"You will have it [gas]. But it could be a lot cheaper, if we agree on joint frank work," Putin said, adding that the gas "could be cheaper by 25 percent, as compared to what the end consumer currently gets, primarily the industrial consumer, because the price of gas for the domestic consumer, for citizens [of Ukraine], is subsidized, we can't calculate the price from the subsidized price," Putin explained, speaking at a joint press conference in Paris, following the Normandy Four summit.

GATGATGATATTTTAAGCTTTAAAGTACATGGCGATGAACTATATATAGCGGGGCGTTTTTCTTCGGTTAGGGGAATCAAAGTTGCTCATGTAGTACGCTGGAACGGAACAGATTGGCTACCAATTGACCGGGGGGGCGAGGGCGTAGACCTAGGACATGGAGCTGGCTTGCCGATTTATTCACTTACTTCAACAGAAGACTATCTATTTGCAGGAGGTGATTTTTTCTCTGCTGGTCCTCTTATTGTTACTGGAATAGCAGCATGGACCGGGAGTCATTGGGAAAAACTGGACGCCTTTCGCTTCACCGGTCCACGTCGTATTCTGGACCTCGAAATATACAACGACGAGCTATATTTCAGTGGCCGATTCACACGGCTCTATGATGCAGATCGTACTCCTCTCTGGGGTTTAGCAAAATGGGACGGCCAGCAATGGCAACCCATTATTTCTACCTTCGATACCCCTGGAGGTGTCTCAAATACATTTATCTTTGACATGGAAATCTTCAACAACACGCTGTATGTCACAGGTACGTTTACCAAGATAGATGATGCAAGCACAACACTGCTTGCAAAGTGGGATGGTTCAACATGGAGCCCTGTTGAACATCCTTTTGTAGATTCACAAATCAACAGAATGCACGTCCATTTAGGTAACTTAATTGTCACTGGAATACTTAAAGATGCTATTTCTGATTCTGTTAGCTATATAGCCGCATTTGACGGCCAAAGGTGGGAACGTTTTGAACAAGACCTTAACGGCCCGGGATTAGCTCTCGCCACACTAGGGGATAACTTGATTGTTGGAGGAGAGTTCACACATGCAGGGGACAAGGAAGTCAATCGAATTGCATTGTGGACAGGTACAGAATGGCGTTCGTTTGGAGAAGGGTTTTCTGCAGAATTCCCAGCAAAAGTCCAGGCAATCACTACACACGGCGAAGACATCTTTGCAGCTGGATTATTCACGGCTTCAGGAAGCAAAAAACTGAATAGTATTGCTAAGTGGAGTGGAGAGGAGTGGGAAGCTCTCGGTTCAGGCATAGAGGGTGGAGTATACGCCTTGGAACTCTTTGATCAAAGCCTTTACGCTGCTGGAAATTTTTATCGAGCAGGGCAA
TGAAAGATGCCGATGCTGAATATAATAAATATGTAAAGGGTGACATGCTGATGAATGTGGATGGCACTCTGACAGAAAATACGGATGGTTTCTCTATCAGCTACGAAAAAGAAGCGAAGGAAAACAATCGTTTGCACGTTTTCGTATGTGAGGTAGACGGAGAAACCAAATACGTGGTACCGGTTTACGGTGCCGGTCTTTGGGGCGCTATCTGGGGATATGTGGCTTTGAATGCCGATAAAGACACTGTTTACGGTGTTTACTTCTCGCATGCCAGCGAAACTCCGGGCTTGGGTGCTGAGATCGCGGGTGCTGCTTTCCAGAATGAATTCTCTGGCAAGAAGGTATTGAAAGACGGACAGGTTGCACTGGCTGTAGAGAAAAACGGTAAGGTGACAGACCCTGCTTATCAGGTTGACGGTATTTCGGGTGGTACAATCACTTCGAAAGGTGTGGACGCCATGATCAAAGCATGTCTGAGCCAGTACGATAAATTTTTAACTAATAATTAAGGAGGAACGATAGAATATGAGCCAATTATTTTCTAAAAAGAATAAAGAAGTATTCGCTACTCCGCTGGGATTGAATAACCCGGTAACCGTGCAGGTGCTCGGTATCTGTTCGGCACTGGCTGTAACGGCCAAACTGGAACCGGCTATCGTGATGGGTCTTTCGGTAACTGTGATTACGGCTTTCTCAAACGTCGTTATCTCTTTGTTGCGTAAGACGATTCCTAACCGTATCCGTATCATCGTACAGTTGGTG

In November, Gazprom sent Ukraine's Naftogaz an official proposal to extend the transit contract, which expires on December 31, or enter into a new one for one year, taking into account the projected demand in the EU. The Russian gas giant said that the prerequisite for continued transit was that both sides must give up their lawsuits and claims to antitrust authorities against one another. At the same time, Gazprom said it was waiting for Ukraine's position regarding its readiness to directly purchase Russian gas starting in 2020.